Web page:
At the Crossing-Places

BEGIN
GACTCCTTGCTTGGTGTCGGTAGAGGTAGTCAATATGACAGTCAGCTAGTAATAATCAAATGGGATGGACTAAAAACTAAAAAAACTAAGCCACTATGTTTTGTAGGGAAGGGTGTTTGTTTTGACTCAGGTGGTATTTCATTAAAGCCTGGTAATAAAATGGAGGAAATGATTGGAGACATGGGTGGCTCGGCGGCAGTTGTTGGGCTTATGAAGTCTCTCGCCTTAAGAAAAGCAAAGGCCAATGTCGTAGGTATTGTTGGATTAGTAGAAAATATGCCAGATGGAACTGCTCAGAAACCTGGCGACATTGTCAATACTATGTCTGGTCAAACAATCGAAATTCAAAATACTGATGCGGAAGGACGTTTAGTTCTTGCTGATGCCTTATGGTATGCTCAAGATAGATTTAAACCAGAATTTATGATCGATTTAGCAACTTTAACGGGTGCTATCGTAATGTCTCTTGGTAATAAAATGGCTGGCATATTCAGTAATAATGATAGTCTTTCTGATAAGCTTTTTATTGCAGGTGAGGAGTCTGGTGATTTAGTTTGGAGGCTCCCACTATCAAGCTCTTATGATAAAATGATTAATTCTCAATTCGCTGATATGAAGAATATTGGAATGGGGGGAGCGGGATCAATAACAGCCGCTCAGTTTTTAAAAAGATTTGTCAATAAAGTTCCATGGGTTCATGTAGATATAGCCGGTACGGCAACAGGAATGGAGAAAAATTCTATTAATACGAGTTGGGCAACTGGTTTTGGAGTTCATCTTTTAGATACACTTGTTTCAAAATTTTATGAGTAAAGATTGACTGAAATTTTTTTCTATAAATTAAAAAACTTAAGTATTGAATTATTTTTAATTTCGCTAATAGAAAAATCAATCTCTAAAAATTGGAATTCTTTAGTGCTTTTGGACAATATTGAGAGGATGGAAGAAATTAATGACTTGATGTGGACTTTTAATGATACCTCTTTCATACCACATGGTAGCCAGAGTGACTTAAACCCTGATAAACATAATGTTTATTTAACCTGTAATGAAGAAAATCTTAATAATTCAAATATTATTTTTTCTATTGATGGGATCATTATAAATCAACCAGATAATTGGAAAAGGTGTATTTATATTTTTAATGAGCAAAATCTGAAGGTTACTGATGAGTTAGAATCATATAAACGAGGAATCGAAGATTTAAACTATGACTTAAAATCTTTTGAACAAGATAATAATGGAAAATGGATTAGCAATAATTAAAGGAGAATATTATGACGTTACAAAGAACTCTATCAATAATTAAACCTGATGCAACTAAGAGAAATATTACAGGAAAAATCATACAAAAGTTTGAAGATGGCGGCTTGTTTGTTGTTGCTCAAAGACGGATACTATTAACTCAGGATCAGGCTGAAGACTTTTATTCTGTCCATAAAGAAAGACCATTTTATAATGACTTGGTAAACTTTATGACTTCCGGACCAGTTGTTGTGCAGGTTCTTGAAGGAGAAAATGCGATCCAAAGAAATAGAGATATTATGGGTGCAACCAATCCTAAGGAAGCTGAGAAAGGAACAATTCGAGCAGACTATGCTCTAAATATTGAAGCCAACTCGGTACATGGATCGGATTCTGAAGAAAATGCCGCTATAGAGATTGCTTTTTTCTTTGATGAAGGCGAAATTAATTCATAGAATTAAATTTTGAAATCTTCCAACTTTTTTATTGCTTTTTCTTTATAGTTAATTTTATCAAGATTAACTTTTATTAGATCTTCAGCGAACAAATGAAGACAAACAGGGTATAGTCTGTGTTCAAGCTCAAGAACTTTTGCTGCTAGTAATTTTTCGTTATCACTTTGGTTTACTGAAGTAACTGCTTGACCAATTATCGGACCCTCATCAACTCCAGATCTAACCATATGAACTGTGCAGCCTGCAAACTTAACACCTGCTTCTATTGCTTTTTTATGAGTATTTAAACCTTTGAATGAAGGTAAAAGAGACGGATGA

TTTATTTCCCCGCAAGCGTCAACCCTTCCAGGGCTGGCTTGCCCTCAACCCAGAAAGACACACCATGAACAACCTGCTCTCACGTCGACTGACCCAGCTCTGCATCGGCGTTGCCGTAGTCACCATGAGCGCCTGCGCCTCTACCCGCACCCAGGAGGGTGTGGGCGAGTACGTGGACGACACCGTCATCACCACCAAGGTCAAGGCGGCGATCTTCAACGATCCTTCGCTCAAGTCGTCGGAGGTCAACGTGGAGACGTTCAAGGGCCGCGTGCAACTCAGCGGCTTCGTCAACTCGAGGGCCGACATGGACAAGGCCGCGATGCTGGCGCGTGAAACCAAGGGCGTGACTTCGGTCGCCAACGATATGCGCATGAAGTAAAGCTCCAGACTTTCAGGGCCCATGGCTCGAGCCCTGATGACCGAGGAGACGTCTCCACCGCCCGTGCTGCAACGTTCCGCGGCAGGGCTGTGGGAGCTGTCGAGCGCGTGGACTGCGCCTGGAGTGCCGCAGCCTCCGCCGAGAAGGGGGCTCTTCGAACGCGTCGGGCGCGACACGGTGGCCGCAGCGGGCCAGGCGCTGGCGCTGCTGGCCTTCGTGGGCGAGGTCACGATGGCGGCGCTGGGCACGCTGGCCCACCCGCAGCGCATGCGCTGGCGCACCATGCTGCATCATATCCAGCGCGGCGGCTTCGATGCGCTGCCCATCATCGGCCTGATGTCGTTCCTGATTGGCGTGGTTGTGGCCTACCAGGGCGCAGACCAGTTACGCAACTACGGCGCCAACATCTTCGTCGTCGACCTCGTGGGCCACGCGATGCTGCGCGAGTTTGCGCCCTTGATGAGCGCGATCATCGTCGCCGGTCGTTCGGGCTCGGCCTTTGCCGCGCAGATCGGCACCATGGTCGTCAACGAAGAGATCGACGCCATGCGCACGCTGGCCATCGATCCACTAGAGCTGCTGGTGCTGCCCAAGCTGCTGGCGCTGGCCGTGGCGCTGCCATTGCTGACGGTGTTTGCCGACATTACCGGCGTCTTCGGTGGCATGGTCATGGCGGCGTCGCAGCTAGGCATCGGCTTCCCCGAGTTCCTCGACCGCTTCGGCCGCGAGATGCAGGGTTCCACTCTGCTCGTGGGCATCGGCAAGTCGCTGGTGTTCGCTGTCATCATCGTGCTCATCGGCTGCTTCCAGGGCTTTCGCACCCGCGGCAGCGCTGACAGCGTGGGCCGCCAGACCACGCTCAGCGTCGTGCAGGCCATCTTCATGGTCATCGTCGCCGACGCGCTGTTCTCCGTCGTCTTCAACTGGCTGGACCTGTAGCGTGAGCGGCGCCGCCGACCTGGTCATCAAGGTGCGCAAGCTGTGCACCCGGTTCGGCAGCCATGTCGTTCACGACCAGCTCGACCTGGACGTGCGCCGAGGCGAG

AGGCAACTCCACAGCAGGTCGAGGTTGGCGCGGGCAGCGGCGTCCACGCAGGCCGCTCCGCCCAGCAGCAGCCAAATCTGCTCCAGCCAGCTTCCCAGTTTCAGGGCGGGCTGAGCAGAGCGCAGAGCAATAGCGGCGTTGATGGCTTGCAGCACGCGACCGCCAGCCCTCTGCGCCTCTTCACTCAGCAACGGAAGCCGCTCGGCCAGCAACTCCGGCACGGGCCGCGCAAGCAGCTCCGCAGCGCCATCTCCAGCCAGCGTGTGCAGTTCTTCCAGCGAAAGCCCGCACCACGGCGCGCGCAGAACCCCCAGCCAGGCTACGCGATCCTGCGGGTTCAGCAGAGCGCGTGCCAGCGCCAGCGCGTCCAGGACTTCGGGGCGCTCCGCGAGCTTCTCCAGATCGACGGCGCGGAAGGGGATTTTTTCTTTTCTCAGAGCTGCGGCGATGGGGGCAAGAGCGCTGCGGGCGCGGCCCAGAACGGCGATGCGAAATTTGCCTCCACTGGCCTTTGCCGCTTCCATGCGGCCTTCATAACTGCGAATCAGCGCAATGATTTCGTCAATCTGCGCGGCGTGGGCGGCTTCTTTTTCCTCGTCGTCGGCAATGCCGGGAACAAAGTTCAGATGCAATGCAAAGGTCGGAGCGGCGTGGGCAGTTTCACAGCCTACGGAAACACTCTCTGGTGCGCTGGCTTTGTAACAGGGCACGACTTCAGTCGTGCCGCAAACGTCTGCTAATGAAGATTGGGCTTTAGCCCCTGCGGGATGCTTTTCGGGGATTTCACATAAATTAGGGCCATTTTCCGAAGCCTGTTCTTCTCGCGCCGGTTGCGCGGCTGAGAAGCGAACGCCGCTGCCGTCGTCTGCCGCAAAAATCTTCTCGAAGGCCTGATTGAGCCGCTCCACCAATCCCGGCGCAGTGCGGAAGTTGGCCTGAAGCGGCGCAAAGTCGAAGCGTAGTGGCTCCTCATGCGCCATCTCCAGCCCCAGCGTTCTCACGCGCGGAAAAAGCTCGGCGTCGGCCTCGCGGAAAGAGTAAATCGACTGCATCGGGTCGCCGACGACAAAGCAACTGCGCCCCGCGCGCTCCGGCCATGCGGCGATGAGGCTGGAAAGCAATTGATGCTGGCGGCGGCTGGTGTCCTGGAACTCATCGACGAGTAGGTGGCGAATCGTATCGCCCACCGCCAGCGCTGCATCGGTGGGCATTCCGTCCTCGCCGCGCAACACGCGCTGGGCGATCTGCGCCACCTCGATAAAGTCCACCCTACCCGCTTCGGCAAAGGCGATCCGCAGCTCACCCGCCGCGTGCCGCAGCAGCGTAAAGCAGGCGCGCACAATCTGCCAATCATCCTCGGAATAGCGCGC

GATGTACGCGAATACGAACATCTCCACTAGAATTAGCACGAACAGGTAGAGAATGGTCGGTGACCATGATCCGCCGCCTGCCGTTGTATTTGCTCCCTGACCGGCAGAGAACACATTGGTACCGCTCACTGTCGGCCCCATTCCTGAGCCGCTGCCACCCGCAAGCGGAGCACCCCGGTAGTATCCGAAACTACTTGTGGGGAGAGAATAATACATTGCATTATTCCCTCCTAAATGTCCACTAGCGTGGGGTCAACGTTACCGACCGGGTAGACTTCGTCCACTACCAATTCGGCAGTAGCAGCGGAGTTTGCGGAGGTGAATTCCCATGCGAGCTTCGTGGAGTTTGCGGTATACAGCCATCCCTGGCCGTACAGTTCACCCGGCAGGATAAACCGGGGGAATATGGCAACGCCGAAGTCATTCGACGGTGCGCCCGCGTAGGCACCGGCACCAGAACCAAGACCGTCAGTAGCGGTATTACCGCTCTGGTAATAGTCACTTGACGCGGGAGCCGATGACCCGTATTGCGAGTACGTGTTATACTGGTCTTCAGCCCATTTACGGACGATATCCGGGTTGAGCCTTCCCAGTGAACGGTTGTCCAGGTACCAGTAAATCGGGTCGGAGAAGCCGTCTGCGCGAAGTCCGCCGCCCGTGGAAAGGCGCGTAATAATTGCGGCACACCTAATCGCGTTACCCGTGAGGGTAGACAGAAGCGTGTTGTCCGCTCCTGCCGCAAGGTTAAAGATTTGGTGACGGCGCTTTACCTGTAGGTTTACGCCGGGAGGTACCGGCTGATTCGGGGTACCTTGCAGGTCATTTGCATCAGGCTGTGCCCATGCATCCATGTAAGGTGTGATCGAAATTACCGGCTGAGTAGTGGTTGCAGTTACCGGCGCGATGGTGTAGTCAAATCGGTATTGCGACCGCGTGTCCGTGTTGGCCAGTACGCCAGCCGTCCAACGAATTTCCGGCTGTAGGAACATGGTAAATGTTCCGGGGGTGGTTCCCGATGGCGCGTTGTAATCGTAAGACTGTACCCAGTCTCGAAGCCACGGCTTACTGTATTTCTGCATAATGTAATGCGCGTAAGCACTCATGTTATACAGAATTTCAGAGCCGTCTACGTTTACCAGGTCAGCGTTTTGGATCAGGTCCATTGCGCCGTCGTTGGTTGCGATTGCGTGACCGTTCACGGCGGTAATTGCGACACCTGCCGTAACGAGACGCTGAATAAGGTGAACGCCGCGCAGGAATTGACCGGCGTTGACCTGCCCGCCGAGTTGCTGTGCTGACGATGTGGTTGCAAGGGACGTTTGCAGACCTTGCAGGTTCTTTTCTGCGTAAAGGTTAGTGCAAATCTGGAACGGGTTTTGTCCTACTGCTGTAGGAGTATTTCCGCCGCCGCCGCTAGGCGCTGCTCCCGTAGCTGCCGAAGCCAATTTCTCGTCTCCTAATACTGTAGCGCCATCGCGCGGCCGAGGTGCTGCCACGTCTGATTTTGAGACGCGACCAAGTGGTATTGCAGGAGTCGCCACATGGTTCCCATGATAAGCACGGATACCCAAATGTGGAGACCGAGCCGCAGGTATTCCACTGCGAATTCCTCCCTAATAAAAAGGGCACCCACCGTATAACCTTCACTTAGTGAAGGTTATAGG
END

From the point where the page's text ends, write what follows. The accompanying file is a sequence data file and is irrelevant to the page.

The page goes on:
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Reworkings of the old tales of the Matter of Britain present authors with a difficult challenge - how to weave disjointed, uneven and inconsistent fragments into a sustaining whole? Crossley-Holland triumphantly devises a structure in his 'Arthur' trilogy which transcends that problem of fragmentation. In Part One (The Seeing Stone) and now in Part Two (At the Crossing-Places) his main narrative does not concern the legendary king but an Arthur growing up at the end of the twelfth century in rural Shropshire. This Arthur is indeed 'at the crossing-places'. He has become squire to a knight determined to go on a Crusade, he is increasingly anxious to discover the identity of his mother from whom he was separated at birth, and he is rapidly becoming aware of girls - betrothal, after all, might not be far away. Much like many of his readers, he is testing the limits of his sense of self. King Arthur, along with the round table, the knights, the ladies, Merlin and the rest are glimpsed by the medieval Arthur in his mysterious 'seeing stone'. Here in short chapters we might find a retelling of Sir Gawain and the Green Knight, the tale of Sir Pellinore and the Yelping Beast, or the beginnings of the tragedy of Guinevere and Lancelot. Within the strong and continuing medieval narrative, these intespersed tales work well. For they are not arbitrarily introduced; they might echo or foreshadow young Arthur's experiences, helping him make sense of his life through story. Crossley-Holland's reader will have to work hard to make these connections, for these are not obvious parallels. Much of that reader's pleasure might lie in the manner of the telling, as well as in the content of the tales. Crossley-Holland invests the language of the brief chapters of Arthurian myth with a sense of otherness. Readers will need to change pace, to allow the imagery to work on their minds' eyes. In the descriptions of a hunt or a journey, there might be echoes of the rhythms and alliterations of Old and Middle English verse to be relished. This is storytelling of subtlety and nuance and, for the reflective reader, all the more satisfying for that.